New methods for sanitizing and pasteurizing shell eggs

Learn about new techniques for microwave pasteurization of shell eggs and hydrogen peroxide and ultraviolet light for sanitizing egg shells.

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New techniques for reducing the amount of bacteria on the shell or inside the egg would reduce the risk of foodborne illness associated with consumption of eggs. (Terrence O'Keefe)
New techniques for reducing the amount of bacteria on the shell or inside the egg would reduce the risk of foodborne illness associated with consumption of eggs. (Terrence O'Keefe)

Bacterial contamination of table eggs continues to be a food safety risk for egg producers.

To reduce this risk, shell eggs for human consumption in the U.S. are washed and sanitized prior to being packed. In addition, a small percentage of shell eggs in the U.S. are pasteurized in hot water baths prior to packing. Two new techniques that can be applied to shell eggs to reduce food safety risks, one utilizing microwaves and the other employing hydrogen peroxide and ultraviolet light, were presented November 21, 2019, at the Poultry Tech Summit.

Microwave pasteurization of shell eggs

Satyanarayan Dev, Ph.D., vice president for research, Microsystems First Inc., explained the steps he went through to develop a microwave system for pasteurizing shell eggs that can be implemented inline immediately after eggs have been washed, graded and sorted by size. The pasteurization system features a rectangular waveguide with holes at specific intervals. The holes in the waveguide allow for the microwave energy to be applied to the egg intermittently.

Dev said the entire process is completed in three minutes, with the first 30 seconds used to raise the temperature of the egg and then, over the last 2 minutes and 30 seconds, intermittent microwave energy is applied to maintain the elevated temperature in the egg. Pasteurization of the egg in the shell requires that 62 C (143.6 F) be reached in the yolk and 57.5 C (135.5 F) in the white, according to Dev.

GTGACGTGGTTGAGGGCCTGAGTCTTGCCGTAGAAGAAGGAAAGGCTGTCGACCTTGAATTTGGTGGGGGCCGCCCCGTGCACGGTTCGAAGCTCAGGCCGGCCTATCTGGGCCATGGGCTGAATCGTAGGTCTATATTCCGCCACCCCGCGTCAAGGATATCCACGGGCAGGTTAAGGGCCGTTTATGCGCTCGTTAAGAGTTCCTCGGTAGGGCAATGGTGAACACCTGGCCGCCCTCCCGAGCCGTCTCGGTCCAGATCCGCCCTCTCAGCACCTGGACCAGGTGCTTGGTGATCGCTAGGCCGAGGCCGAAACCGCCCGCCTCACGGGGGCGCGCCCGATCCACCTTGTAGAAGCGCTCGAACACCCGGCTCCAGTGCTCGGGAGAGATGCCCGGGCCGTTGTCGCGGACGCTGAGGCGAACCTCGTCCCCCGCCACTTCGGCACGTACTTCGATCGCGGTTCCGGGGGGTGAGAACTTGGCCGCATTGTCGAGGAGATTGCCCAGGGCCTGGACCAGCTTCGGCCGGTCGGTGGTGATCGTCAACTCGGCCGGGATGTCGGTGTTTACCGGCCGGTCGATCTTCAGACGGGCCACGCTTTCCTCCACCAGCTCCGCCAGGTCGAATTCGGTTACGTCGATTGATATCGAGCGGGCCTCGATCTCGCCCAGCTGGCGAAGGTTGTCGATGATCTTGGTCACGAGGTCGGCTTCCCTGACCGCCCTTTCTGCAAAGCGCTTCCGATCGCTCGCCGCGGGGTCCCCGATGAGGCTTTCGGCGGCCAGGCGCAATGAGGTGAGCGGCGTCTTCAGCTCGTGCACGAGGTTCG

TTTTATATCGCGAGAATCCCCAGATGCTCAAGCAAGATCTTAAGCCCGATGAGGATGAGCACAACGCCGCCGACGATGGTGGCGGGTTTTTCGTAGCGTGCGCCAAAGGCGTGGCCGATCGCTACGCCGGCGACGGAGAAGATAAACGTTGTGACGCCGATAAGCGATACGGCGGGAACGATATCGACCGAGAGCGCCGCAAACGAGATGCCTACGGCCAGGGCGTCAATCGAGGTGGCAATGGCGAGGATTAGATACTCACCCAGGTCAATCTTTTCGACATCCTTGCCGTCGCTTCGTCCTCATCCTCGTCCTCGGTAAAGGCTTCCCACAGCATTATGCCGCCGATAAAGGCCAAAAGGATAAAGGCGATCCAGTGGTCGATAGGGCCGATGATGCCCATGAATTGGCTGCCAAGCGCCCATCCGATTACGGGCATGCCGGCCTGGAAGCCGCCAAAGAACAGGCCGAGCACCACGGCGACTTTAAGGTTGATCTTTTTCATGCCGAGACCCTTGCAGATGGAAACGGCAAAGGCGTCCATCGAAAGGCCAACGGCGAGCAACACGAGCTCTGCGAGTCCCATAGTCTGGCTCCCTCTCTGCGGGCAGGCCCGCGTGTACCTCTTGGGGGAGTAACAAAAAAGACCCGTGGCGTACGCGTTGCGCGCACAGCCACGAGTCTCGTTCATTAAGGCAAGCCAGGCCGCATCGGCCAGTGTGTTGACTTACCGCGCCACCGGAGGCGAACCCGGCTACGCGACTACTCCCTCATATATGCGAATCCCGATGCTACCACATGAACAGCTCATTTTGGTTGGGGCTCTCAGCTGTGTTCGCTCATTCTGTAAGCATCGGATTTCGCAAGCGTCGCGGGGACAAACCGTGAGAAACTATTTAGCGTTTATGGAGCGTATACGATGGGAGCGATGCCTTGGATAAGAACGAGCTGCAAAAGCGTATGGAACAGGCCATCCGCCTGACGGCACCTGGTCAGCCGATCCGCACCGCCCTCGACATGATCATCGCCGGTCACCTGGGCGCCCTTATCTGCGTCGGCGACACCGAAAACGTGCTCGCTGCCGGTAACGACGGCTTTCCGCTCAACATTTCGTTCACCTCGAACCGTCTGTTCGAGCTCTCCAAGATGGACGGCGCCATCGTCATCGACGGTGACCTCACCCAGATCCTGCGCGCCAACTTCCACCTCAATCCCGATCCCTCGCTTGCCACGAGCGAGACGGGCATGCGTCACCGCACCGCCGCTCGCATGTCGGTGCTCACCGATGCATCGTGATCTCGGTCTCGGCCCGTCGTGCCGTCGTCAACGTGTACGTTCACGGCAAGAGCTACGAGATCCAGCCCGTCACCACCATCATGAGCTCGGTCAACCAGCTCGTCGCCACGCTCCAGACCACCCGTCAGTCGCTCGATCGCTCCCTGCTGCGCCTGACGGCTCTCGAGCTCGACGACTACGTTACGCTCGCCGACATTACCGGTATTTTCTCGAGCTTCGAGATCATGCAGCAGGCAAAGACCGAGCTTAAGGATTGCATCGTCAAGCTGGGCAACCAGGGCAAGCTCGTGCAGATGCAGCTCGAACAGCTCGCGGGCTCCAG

Eggs were experimentally inoculated with Salmonella and then incubated to allow the Salmonella to replicate. These eggs were then treated with the microwave system and a 7.2 log reduction in the Salmonella numbers versus the control eggs was achieved.

In quality tests, the microwave-heated egg whites were compared with the water bath-heated ones. The microwave-treated egg whites had a higher enthalpy of denaturation, higher viscosity, has less turbidity (were clearer), had a more stable foam with less foam density and had a relatively longer shelf life.

Dev estimated the operating cost for the microwave pasteurization equipment at $0.012 per dozen eggs. He said the microwave system is not sanitizing the eggshell itself, but that it was possible to use pulse electric field to kill any Salmonella on the shell of the eggs.

Sanitizing eggshells

Craig Coufal, Ph.D., founder and president, Innovative Poultry Solutions LLC, discussed how hydrogen peroxide and ultraviolet light can be used in tandem to significantly reduce the microbial load on eggshells. In research published in Poultry Science, the hydrogen peroxide and ultraviolet light treatment was found to significantly reduce the aerobic plate count and Salmonella enteriditis on eggshells that were experimentally inoculated. The microbial counts for eggs treated with hydrogen peroxide and ultraviolet light were significantly lower than those of eggs treated with chlorine spray, quaternary ammonium compound spray, or peracetic acid spray (either alone or in combination with ultraviolet light).

Coufal also discussed published research which demonstrates the efficacy of the hydrogen peroxide and ultraviolet light treatment for sanitizing hatching eggs. Sanitizing the eggs can increase the rate of hatch and improve the quality of hatchlings. Hatching egg sanitation with hydrogen peroxide and ultraviolet light can improve hatchability and performance of broilers.

He said Innovative Poultry Solutions has 15 units in the field in the U.S. to treat chicken hatching eggs, either on the breeder farm or at the hatchery. The process can be done at the breeder farm before eggs are packed for transport to the hatchery or immediately before setting the eggs in the incubator. Because the reaction of the hydrogen peroxide and ultraviolet light happens quickly, the ultraviolet light is only applied for about four seconds. This means the equipment has a small footprint.

The reduced use of antibiotics in poultry production, particularly at the hatchery, has increased the importance of setting only “clean” hatching eggs in incubators. But eggs that are visibly clean can still carry bacteria and mold into the incubator, where they can negatively affect the rate of hatch and the survival of hatchlings on the farm. Turkey hatching eggs are commonly washed prior to incubation, but washing broiler hatching eggs is not common practice in the U.S. Fumigation with formaldehyde is no longer done in U.S. hatcheries.

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